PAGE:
The Physics of Ice Climbing

      "While so many adventure sports in the GoPro era seem to exist for the sake of spectacle, ice climbing remains a practice of deliberation. It's eerie, slow, and beautiful—a quiet sport of ascending glistening chandeliers." -Michael Byrne

      What started out as a necessity for mountaineers to ascend challenging peaks, ice climbing has evolved into it's own elegant and complex sport. Adventurers and thrill seekers alike brave the dangerous frozen waterfalls ultimately for one reason: to get to the top.

      It is unknown when ascending frozen waterfalls came about, but it wasn't until 1908 when the modern proponents of the sport began to take shape when Oscar Eckenstein invented the first 10-point crampons. Since then, gear innovation has evolved ice climbing, making it much safer, and much easier to push the limits.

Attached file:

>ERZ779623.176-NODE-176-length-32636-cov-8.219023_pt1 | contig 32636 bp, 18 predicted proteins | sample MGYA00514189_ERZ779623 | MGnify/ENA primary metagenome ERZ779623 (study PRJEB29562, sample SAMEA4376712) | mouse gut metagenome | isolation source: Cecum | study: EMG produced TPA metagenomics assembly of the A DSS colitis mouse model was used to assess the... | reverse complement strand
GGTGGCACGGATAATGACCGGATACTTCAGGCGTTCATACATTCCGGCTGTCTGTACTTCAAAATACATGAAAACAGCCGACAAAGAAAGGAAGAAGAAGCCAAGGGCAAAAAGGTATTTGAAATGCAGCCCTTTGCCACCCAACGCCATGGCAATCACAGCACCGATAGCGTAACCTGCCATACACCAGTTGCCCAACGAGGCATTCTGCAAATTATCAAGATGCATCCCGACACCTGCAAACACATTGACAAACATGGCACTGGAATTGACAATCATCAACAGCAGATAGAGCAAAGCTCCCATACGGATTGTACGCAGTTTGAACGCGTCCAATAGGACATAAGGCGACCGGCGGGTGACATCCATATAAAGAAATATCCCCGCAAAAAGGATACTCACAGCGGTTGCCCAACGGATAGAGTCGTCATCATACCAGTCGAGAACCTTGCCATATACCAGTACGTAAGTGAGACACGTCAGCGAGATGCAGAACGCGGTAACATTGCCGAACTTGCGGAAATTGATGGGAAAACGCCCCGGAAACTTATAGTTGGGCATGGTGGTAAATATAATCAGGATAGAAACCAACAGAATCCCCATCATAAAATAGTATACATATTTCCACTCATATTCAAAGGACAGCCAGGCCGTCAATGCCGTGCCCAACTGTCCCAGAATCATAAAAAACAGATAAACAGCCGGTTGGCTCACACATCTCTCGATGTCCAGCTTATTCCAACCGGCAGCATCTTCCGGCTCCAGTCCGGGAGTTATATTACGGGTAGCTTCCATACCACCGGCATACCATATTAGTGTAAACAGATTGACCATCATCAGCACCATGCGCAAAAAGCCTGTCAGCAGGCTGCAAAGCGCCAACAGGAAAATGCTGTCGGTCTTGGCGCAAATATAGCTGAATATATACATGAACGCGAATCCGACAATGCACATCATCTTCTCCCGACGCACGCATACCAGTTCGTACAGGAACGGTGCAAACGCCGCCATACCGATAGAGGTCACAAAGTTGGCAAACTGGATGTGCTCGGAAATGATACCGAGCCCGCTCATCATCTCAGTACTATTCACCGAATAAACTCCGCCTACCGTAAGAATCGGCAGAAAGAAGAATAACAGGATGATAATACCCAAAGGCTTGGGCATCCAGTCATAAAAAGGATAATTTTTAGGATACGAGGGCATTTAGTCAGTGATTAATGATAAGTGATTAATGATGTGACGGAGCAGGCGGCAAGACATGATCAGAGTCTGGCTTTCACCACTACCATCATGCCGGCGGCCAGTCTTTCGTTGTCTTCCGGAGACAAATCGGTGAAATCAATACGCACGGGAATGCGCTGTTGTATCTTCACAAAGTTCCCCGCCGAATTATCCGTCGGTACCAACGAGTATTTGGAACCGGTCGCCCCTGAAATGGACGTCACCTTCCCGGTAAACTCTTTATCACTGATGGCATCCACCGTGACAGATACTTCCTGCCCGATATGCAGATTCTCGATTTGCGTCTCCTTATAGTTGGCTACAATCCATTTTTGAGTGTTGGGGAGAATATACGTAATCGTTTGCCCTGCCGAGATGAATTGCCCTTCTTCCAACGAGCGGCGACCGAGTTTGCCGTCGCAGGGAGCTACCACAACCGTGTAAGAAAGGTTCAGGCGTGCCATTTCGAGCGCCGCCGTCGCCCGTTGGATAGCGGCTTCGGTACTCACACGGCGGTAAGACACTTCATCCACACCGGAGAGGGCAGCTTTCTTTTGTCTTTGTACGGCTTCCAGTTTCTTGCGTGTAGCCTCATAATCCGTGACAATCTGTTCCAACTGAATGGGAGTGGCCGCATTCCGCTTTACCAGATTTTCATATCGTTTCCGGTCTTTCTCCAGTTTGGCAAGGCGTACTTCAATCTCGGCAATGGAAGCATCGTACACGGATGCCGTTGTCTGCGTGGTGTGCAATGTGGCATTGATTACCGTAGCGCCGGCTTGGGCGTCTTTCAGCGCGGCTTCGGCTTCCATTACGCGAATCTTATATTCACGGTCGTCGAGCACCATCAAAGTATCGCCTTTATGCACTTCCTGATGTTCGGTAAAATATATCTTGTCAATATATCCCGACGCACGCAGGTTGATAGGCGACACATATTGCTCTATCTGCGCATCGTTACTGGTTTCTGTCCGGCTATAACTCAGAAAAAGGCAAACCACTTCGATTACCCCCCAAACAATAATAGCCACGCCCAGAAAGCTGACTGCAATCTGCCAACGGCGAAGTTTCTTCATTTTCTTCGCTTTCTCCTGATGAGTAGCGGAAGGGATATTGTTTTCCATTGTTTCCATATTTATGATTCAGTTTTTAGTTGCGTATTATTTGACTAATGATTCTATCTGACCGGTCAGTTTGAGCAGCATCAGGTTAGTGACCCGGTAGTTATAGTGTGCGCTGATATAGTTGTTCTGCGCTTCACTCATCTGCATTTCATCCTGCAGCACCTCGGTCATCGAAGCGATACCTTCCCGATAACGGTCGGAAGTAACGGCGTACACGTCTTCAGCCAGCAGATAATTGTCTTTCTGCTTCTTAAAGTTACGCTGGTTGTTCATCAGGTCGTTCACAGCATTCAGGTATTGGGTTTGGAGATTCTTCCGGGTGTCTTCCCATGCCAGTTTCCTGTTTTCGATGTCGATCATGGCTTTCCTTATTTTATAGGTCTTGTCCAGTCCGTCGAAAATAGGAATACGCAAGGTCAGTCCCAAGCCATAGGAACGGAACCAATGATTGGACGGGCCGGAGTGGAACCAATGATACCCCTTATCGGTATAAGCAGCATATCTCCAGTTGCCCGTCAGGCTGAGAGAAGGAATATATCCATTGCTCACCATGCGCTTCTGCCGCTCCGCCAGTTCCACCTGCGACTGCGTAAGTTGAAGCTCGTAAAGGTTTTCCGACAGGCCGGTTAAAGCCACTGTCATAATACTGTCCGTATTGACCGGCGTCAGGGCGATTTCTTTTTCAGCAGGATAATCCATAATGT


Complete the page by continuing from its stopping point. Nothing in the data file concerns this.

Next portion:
Surprisingly, compared other types of climbing gear, there has been very little research outside of manufacturing. In this website, we can look at the different types of forces and other types of physics related to ice climbing.

A project for Physics 212 by David Woo

Tristan Sayre, Ice Climbing Guru, circa 1902Physics is concerned with nature and energy and stuff. Ice climbing is done in nature and takes energy. Here is a photo of Tristan Sayre after sending WI9.